Home Minister Sushilkumar Shinde's letter directing chief ministers to be cautious while dealing with criminal suspects from the minority community amounted to vote bank politics and an attack on India's federal structure, BJP leader Narendra Modi said here Sunday.
The Bharatiya Janata Party's prime ministerial candidate and Gujarat chief minister was speaking at a pre-election rally at Merces village on the outskirts of Panaji.
"He (Shinde) says if you arrest criminals, then you make sure that Muslims are not arrested? Does a criminal have religion? Will criminality be decided on basis of religion," Modi said in his trademark rhetorical style, asking the audience to yell out responses to the questions.
After writing the letter to all chief ministers in September, Shinde last week said in New Delhi that he would write a similar letter to the chief ministers again asking them to ensure that minority community members were not unfairly treated like criminals.
"Law should be enforced in such a way that if someone is not guilty, then he should get justice. There should be no injustice because of religion," Modi said.
Claiming that law and order was a state subject, Modi said that by writing the letter on the minority issue, Shinde was attacking India's federal structure.
"Law and order is a state subject. Mr. Shinde, you have no right to teach lessons in law and order sitting in Delhi. It is a direct attack on India's federal structure," Modi said.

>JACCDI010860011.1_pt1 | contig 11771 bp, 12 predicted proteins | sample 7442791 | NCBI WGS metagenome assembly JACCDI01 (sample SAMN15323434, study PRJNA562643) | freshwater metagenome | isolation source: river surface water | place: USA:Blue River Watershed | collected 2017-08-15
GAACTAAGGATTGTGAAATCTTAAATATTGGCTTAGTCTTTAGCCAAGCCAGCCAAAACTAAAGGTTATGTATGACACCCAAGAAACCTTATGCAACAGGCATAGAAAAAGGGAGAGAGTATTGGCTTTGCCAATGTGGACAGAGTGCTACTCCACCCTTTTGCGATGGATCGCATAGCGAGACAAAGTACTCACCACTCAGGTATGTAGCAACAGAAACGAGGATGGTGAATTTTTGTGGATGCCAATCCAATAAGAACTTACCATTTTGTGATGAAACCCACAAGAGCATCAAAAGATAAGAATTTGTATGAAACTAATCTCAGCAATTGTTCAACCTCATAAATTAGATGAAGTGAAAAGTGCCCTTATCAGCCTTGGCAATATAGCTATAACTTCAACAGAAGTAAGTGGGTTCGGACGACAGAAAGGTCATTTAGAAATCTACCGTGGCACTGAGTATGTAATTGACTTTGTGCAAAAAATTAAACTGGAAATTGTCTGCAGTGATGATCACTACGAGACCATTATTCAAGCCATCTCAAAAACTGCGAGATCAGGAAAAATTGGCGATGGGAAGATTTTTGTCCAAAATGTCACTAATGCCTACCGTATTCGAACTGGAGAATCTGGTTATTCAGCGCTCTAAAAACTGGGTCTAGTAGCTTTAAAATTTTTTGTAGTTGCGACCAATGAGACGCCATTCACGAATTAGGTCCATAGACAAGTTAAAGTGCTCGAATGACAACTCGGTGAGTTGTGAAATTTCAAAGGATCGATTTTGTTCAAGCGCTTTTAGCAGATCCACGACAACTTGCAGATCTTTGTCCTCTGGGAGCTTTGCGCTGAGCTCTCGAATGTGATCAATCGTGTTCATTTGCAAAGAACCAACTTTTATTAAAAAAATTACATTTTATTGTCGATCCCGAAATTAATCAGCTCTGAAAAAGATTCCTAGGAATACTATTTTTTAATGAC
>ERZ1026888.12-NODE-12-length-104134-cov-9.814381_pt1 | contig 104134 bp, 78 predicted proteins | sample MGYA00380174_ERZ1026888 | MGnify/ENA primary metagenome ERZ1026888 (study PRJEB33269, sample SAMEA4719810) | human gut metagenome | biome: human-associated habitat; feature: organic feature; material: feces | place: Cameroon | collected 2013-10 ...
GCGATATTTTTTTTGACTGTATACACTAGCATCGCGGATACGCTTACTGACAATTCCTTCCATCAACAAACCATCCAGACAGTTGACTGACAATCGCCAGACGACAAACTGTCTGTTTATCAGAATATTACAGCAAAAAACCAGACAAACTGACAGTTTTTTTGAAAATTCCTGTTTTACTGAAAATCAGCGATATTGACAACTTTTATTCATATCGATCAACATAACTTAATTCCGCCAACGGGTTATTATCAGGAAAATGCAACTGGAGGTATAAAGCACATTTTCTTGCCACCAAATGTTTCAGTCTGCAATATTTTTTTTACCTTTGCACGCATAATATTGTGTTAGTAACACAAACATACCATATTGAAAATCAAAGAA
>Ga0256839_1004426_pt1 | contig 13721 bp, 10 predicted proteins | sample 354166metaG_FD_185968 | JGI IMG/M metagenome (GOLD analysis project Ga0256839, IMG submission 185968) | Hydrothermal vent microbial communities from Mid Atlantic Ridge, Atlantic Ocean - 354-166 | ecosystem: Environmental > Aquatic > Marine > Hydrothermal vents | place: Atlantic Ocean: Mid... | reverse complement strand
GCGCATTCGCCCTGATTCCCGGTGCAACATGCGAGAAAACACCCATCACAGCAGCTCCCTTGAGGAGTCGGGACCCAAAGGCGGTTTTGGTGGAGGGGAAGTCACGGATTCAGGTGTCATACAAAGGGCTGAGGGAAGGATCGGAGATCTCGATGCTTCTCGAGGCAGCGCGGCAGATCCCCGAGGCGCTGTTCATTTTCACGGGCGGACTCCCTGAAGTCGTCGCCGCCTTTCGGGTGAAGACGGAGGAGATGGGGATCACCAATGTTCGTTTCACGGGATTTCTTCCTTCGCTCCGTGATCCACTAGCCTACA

Takes a swipe at media
Modi took a potshot at the media, accusing it of being obsessed with the politics in Delhi.
Lauding Goa Chief Minister Manohar Parrikar for his "simplicity", Modi said Parrikar would have been the apple of the eye had he been a part of Delhi's political scene.
"Imagine if Parrikar was in Delhi. All of India would know how simple and an educated person he is. But the media cannot see beyond Delhi," the Gujarat chief minister said.
The comment appeared to be a veiled reference to the media-savvy Aam Aadmi Party and to the media's obsession with the party and its newly-formed Delhi government.
Continuing his attack on the media, Modi said that despite the media's ire against him, he still managed to win the hearts of the people.
"For years now, I could never seem to win on TV or in print news. But I have won in the hearts of the people. People will have to decide whether they need a face on TV or a guy with feet on the ground to lead them," Modi said.